Gitanjali Mukherjee
Last Updated: 15th June 2015

I was lucky. My parents loved travelling. Even with kids. Having babies did not cramp their desire to travel or explore. One of my earliest memories is in Kovalam, Kerala. I was wearing this extremely ill fitted swim suit which was made for a kid at least twice my size. My Father encouraged me to venture into the water while my Mom sat on the shore which had so many crabs. I was so torn and scared between the crabs and the deep sea. I chose the sea (I think) and a lifelong yearning for beaches ensued. At some point my father swam away and seemed very far away. He kept urging me to walk to him. Looking back this is what he has always done.

Father and Daughter at the Beach for Vacation

My husband likes to say that my father dwells in a different orbit. That is probably true but I like to think that he was very futuristic. I remember the winter of 1999 when he got me my first Harry Potter book (Prisoner of Azkaban.) The book was unheard of in India and was barely released a few months before in the US. He ordered it at a book store in a small town and magically they were able to get me a copy. Of course when I read it I didn’t quite grasp that it would become such a phenomenon.

In the summer of 2013 I was fortunate enough to be able to take my whole family on a 10 day long vacation and part of the trip was in Bhutan. No one knew what to expect and when we reached our hotel at midnight we were all blown away. I remember the expression on my parents’ face of sheer joy and exhaustion. The next morning as we all had breakfast looking out into the rolling hills and mountain – river from our room I noticed how happy my parents looked. That day they hiked up to the Tiger’s Nest monastery with us and made it half way – a daunting task for anyone over 40. Even after all these years they still looked like kids in a candy store.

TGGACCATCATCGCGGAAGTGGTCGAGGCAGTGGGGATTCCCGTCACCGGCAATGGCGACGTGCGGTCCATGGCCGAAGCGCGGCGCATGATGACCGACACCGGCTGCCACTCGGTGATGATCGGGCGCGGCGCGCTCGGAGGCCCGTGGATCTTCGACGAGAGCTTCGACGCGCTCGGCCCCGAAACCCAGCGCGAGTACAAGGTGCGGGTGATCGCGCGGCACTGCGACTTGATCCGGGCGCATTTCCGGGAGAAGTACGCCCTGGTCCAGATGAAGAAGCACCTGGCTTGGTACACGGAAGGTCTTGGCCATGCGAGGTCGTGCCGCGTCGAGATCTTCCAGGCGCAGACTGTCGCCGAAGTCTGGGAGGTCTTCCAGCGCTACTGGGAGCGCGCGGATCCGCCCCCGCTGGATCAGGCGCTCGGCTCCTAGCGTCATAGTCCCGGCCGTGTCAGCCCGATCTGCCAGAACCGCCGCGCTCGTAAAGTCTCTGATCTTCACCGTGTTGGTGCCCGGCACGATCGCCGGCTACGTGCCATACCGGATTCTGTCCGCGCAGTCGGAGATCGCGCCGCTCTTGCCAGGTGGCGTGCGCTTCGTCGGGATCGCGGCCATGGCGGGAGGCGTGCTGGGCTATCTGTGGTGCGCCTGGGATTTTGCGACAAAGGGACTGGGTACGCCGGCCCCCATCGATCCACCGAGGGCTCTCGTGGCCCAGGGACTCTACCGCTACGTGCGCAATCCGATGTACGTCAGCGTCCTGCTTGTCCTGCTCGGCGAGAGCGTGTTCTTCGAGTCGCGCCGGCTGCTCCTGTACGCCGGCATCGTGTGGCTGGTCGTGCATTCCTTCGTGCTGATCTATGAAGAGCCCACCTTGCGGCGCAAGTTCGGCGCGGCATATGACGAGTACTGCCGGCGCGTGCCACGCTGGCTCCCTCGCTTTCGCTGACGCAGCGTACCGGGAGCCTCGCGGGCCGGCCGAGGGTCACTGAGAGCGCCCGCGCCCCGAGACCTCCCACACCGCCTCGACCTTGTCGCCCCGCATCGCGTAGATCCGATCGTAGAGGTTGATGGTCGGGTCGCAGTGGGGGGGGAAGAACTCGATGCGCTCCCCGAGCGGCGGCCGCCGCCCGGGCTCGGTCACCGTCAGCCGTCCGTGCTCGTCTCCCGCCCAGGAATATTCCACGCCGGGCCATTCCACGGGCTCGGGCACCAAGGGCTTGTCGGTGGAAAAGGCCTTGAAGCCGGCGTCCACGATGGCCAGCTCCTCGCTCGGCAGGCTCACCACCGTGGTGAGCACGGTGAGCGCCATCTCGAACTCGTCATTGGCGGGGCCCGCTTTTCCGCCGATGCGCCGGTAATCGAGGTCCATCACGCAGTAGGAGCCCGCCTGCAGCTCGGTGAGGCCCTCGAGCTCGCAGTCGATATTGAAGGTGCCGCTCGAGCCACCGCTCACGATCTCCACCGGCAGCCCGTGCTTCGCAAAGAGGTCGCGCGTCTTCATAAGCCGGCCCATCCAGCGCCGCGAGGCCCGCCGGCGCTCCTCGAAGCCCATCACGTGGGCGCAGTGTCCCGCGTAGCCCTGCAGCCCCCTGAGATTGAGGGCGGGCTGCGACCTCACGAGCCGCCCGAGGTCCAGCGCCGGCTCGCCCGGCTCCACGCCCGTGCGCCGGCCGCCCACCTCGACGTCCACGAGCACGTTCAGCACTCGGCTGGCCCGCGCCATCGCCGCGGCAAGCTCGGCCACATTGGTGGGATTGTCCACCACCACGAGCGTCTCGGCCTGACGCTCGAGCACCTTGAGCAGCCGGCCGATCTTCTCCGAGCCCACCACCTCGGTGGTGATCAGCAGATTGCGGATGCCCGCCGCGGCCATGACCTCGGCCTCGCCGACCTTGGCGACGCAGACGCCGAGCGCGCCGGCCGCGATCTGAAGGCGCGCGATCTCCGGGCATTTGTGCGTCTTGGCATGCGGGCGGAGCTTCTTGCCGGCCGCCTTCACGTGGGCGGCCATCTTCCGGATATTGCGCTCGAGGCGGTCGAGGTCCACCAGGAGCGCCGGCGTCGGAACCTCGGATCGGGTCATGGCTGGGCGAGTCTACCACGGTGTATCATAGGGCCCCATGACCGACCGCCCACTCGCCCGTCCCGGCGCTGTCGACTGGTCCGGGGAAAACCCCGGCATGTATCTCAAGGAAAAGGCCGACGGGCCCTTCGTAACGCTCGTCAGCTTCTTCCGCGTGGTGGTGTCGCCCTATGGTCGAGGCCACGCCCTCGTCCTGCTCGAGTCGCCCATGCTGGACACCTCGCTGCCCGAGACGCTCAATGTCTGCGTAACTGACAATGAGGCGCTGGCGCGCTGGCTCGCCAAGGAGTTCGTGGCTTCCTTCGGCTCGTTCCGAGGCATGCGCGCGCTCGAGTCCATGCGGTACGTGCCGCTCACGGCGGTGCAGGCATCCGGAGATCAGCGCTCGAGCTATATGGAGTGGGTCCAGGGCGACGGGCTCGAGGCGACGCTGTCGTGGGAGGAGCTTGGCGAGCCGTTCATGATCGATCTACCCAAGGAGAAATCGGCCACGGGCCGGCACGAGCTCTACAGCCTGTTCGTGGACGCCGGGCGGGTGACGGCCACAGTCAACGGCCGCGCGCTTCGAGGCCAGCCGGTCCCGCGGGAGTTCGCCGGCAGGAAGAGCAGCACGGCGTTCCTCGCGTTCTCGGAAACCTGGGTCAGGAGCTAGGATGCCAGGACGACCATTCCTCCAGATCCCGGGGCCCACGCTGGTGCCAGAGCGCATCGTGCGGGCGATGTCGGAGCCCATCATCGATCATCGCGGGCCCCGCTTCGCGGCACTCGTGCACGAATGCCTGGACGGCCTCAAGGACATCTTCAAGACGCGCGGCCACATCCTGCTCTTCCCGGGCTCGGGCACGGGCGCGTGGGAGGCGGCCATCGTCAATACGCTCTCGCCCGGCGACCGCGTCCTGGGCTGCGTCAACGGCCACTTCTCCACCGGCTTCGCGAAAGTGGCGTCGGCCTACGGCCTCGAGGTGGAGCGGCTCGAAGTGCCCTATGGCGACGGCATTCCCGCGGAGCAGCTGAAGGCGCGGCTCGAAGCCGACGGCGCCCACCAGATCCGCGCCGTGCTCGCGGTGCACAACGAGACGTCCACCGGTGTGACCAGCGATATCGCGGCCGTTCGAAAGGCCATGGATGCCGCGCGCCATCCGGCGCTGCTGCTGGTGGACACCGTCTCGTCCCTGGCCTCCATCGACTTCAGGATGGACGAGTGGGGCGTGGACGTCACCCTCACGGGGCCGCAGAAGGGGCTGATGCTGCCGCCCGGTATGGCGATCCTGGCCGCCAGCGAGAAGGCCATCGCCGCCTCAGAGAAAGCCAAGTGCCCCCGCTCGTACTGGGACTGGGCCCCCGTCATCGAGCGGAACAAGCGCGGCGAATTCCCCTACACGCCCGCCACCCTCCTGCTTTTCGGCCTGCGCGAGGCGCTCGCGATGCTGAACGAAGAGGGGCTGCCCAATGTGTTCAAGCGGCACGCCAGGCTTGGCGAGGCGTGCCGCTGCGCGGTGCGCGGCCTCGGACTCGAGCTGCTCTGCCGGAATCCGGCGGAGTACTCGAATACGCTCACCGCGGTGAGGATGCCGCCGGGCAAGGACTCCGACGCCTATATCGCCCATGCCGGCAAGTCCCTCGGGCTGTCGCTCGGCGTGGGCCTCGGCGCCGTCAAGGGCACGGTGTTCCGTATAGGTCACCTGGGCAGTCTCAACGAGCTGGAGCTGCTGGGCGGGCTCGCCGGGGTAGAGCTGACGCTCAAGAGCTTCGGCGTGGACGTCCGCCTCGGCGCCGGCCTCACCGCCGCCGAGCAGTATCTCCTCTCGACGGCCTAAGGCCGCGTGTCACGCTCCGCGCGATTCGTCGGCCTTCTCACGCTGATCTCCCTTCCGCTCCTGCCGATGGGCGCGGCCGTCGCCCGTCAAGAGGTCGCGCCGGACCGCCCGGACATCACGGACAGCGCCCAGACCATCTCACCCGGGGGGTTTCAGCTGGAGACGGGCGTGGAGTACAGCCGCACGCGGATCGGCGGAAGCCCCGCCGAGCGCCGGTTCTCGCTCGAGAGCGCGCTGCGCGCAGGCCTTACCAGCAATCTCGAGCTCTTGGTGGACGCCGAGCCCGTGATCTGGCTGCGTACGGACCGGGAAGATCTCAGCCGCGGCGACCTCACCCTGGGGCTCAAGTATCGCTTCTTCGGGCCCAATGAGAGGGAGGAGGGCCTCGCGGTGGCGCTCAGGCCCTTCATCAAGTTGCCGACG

It would be wrong if I didn’t mention how my father gave up one entire vacation just so I could learn how to play good tennis. He spent that “vacation” taking me to the coaching classes and every other activity was planned around that. I often ask myself whether I would do that for my kids.

Being a Father to two daughters is rough. There are the initial years when the girls are madly in love with you, then the teenage angst when they are madly in love with everyone but you, then the mid -twenties when they start turning into their Mothers. I would like to acknowledge on this Father’s day the contribution that my Dad has made to my world – a love for sports, a desire to push myself harder everyday, a desire to travel and of course – Harry Potter. I hope that together my parents never lose the wanderlust and always look for ways to escape – into another orbit.

Written By

Gitanjali Mukherjee
Gitanjali Mukherjee is a mother, wife, sister and daughter. She loves to travel and is a photography enthusiast. An avid reader and excellent linguist, she comes up with the most delightful thought that one can think of. There never is a dull moment around her and if you love the water and yoga, she’s your perfect companion.

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